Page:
Those who have followed my work for some time know that I take a “toolbox” approach to analyzing and trading markets. The more technical and analytical tools I have in my trading toolbox at my disposal, the better my chances for success in trading. One of my favorite “secondary” trading tools is moving averages.

In a past educational feature, I explained how I use my two favorite moving averages: the 9- and 18-period moving averages. In this feature, I will discuss using three moving averages in analyzing and trading a market. It’s called the “triple-moving average” method.

The moving average is one of the most commonly used technical tools. In a simple moving average, the mathematical median of the underlying price is calculated over an observation period. Prices (usually closing prices) over this period are added and then divided by the total number of time periods. Every day of the observation period is given the same weighting in simple moving averages. Some moving averages give greater weight to more recent prices in the observation period. These are called exponential or weighted moving averages.

The length of time (the number of bars) calculated in a moving average is very important. Moving averages with shorter time periods normally fluctuate and are likely to give more trading signals. Slower moving averages use longer time periods and display a smoother moving average. The slower averages, however, may be too slow to enable you to establish a long or short position effectively. Moving averages follow the trend while smoothing the price movement. The simple moving average is most commonly combined with other simple moving averages to indicate buy and sell signals.

In the triple-moving-average method, “period” lengths typically consist of short, intermediate, and long-term moving averages. A commonly used system in futures trading is 4-, 9-, and 18period moving averages. Keep in mind a time “period” may be minutes, days, weeks, or even months. Typically, moving averages are used in the shorter time periods, and not on the longer-term weekly and monthly bar charts.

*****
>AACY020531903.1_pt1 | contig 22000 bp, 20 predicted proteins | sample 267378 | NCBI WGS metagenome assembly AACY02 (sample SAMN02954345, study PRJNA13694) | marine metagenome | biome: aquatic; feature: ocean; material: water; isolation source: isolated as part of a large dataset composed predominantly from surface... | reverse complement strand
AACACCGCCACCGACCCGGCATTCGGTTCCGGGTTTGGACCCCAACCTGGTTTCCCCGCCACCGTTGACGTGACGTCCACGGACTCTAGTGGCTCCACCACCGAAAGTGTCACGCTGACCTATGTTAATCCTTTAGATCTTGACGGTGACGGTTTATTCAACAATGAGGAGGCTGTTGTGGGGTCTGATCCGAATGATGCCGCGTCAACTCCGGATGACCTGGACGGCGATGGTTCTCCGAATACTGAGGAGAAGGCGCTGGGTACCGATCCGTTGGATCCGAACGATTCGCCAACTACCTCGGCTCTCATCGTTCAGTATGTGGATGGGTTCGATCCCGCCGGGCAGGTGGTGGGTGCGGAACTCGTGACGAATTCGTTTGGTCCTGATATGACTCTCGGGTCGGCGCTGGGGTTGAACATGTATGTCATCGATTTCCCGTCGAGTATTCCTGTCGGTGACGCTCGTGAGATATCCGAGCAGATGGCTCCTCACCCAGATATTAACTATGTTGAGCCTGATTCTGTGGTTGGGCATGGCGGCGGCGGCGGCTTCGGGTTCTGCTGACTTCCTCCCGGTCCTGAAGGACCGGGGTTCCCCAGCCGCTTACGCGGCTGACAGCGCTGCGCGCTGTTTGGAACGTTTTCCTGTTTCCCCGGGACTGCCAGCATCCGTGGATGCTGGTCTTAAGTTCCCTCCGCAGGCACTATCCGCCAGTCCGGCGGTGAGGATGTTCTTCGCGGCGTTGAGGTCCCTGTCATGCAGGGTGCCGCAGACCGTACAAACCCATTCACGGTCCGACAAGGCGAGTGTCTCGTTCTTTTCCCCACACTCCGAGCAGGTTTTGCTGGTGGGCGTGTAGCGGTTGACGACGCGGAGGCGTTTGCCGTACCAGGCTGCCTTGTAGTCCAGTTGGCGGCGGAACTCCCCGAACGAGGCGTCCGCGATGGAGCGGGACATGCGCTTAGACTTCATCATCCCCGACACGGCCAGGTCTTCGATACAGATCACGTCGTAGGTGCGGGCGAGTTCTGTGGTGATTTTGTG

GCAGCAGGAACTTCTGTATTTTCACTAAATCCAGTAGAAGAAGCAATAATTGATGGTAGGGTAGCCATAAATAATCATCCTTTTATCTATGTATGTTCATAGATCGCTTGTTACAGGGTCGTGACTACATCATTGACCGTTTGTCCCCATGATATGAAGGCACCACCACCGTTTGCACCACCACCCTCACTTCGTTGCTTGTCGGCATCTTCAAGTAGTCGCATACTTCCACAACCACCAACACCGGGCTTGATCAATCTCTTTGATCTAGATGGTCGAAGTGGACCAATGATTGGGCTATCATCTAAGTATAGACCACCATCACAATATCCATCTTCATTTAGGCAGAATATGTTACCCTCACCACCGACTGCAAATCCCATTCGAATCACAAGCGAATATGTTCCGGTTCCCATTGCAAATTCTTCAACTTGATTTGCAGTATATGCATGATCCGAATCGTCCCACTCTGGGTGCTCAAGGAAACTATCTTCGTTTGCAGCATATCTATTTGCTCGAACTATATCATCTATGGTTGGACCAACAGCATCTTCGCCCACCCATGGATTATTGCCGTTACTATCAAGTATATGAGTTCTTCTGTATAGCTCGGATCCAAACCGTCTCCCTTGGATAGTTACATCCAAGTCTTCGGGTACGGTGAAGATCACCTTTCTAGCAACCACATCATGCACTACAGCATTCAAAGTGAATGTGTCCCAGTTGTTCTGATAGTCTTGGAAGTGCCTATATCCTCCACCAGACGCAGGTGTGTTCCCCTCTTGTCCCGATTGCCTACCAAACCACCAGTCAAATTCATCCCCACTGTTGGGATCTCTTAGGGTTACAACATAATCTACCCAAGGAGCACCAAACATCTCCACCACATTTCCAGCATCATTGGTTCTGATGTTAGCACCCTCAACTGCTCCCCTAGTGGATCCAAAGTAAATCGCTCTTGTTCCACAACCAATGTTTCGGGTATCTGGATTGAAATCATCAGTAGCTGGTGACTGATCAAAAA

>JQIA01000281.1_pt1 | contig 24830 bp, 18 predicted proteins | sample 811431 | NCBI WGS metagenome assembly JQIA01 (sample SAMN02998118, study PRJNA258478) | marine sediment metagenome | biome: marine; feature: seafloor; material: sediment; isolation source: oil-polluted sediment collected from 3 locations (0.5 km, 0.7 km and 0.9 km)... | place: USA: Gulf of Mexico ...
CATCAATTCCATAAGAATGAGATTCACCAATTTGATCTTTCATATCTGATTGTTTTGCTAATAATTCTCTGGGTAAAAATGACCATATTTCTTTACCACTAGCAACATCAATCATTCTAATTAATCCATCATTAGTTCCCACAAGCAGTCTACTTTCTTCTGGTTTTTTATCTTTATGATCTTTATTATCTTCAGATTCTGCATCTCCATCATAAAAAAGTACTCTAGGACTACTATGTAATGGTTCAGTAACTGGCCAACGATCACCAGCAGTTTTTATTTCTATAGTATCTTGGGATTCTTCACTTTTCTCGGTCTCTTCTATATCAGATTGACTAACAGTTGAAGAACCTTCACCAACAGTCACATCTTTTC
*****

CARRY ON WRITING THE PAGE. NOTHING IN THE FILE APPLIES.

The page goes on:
The trading signals generated by a triple moving average may be interpreted as follows: The shorter-term moving average above the longer-term average indicates a bullish market. When the shorter-term moving average crosses below the longer-term moving average, the market is viewed as bearish and a sell signal is generated. If the shorter-term moving average remains below the longer-term moving average, the market is still considered bearish. When the shorter-term average crosses above the longer-term average, a possible reversal to a bearish market is signaled.

The relation of the three moving averages can help to better and more quickly define the strength of the trend and provide shorter-term trading clues. For example, if the 4-period moving average crosses above the 9-period average, but the 9-period is still below the 18-period, that signals a trend change may be on the horizon, but it’s best to wait for the 9-period to cross above the 18period for a better reading of the trend change.

The trader who uses shorter timeframes to trade markets is better suited to using the triple-moving-average method–because trading signals are given faster. But keep in mind the shorter the moving average, the greater the potential for false signals.

Here is an important caveat about using moving averages when trading futures markets: They do not work well in choppy or non-trending markets. One can develop a severe case of whiplash using moving averages in choppy, sideways markets. Conversely, in trending markets, moving averages can work very well.

When looking at a daily bar chart, one can plot different moving averages (provided you have the proper charting software) and immediately see if they have worked well at providing buy and sell signals during the past few months of price history on the chart.

As an aside, veteran ag market watchers say the “commodity funds” (the big trading funds that many times seem to dominate futures market trading) follow the 40-day moving average very closely when they trade the grains. Thus, if you see a grain market that is getting ready to cross above or below the 40-day moving average, it just may be that the funds could become more active.